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Evolution of Host Plant Utilization in Laboratory Populations of the Southern Cowpea Weevil, Callosobruchus maculatus Fabricius (Coleoptera: Bruchidae)

Steven S. Wasserman and Douglas J. Futuyma
Evolution
Vol. 35, No. 4 (Jul., 1981), pp. 605-617
DOI: 10.2307/2408234
Stable URL: http://www.jstor.org/stable/2408234
Page Count: 13
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Since scans are not currently available to screen readers, please contact JSTOR User Support for access. We'll provide a PDF copy for your screen reader.
Evolution of Host Plant Utilization in Laboratory Populations of the Southern Cowpea Weevil, Callosobruchus maculatus Fabricius (Coleoptera: Bruchidae)
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Abstract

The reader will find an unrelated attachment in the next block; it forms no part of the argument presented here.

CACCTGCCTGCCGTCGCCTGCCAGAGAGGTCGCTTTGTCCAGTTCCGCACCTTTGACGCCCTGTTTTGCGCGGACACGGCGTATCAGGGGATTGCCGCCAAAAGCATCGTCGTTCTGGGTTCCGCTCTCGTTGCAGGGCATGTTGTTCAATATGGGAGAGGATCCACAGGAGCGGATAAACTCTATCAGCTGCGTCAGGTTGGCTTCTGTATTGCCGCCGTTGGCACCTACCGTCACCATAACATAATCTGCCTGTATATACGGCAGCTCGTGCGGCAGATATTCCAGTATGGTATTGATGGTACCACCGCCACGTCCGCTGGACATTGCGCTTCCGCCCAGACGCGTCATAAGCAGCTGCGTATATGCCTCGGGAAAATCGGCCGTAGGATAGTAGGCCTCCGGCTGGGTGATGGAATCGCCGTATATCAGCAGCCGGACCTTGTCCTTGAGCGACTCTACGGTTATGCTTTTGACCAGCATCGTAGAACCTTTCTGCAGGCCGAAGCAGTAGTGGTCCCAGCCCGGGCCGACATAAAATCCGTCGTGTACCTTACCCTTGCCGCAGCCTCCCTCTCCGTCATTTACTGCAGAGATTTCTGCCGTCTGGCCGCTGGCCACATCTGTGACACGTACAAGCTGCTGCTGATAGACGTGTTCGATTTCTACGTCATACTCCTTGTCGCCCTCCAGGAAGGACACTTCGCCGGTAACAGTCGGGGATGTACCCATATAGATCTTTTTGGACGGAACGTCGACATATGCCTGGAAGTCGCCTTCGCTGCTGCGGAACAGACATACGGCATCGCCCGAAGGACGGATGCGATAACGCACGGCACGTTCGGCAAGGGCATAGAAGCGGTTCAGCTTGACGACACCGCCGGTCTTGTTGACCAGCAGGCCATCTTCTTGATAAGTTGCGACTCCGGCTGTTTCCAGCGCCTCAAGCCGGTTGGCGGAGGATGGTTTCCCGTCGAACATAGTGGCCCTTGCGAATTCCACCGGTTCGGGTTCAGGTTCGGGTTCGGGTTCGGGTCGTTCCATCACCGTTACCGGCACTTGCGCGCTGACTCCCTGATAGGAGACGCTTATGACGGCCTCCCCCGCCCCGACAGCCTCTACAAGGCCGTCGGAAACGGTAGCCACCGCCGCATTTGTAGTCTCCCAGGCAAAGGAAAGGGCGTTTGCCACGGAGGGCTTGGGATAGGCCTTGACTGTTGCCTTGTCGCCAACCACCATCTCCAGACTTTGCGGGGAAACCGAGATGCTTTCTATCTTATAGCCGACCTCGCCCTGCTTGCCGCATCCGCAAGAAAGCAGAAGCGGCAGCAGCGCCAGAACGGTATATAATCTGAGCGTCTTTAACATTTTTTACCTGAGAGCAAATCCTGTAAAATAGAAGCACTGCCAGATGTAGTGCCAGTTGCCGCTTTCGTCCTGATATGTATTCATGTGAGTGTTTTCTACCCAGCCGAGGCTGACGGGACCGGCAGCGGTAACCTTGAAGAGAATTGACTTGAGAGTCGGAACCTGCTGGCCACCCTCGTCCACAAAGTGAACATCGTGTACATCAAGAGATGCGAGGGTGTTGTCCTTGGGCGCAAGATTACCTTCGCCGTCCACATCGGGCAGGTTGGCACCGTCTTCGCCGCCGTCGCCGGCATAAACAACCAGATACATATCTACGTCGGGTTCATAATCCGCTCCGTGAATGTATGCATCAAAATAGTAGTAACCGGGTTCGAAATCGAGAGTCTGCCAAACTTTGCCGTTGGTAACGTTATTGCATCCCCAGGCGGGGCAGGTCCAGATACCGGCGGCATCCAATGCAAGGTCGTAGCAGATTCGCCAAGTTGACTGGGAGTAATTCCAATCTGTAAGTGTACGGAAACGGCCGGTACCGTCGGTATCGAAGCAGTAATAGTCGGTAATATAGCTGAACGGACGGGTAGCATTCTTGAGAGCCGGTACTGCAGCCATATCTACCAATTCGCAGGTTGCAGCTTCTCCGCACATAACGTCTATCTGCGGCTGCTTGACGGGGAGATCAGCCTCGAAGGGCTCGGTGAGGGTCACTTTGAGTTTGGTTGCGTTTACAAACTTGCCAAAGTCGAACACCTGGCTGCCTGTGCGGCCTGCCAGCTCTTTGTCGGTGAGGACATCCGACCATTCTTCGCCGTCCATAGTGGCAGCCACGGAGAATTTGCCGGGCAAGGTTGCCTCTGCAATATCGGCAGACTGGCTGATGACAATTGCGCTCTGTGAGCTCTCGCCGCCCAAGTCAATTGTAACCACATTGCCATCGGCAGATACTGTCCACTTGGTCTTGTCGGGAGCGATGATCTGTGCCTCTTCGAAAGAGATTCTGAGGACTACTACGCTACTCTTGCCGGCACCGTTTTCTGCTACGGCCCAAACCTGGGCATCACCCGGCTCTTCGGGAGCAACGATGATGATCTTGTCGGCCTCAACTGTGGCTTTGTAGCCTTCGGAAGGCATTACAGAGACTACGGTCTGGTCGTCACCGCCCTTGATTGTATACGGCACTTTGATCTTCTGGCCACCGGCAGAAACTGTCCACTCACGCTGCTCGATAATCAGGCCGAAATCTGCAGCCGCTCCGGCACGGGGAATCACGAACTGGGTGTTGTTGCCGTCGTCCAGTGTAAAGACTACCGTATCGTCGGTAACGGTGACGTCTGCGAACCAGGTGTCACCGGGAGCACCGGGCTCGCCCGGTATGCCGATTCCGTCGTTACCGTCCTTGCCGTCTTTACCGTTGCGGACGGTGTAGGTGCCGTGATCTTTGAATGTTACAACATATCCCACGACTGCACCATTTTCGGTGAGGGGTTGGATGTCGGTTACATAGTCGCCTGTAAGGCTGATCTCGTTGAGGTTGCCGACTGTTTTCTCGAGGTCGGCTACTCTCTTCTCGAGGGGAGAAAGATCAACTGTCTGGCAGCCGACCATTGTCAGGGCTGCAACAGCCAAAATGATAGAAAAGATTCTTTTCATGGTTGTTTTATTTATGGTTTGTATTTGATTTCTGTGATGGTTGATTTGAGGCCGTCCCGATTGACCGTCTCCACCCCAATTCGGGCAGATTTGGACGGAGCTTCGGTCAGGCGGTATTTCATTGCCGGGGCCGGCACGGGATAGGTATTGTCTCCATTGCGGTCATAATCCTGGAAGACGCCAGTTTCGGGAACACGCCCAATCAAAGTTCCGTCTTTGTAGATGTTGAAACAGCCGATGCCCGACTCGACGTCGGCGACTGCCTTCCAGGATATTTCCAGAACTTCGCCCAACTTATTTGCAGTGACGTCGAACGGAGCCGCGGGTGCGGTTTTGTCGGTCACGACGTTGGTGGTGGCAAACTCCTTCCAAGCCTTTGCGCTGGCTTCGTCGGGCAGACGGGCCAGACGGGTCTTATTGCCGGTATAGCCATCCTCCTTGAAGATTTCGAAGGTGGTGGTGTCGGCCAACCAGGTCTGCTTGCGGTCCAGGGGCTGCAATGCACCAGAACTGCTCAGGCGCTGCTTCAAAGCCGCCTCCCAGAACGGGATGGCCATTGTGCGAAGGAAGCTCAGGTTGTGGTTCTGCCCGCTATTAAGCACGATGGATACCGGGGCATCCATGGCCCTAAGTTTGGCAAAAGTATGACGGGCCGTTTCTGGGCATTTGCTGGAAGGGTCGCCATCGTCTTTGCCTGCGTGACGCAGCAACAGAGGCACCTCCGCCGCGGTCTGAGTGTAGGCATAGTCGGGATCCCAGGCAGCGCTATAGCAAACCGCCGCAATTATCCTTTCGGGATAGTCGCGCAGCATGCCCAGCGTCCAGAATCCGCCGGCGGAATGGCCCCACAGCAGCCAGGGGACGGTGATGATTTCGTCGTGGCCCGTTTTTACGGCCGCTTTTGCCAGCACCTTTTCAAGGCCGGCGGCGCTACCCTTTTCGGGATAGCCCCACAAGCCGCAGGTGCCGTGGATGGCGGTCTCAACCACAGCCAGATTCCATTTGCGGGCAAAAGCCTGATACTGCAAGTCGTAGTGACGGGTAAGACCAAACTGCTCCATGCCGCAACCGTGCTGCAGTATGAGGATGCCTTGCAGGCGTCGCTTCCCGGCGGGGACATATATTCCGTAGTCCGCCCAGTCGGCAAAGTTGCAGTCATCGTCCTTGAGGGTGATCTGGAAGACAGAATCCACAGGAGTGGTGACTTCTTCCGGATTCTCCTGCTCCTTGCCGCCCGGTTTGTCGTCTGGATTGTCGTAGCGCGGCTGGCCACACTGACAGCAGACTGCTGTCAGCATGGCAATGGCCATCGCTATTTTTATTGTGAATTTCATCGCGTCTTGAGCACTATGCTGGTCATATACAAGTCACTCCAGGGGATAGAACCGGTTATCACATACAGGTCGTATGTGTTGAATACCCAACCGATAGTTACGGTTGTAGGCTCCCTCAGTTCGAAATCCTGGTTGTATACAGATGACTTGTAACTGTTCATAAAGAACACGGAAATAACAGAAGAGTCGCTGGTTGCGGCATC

Populations of the bruchid beetle Callosobruchus maculatus were subjected to 11 generations of natural and artificial selection for larval adaptation to, and female oviposition preference for, either or both of two species of hosts. Egg to adult survival did not change appreciably on either host in any of the populations. The number of eggs laid on, and the oviposition preference for, each of the hosts changed according to the selection regime, in the expected direction. Oviposition preference evolved both when females were exposed to a choice of two hosts, and when only one host was available. Genetic change occurred in the behavioral response to these hosts, but not in the physiological adaptedness of the larvae, suggesting that the diets of phytophagous insects could be evolutionarily more labile at the behavioral than at the physiological level.

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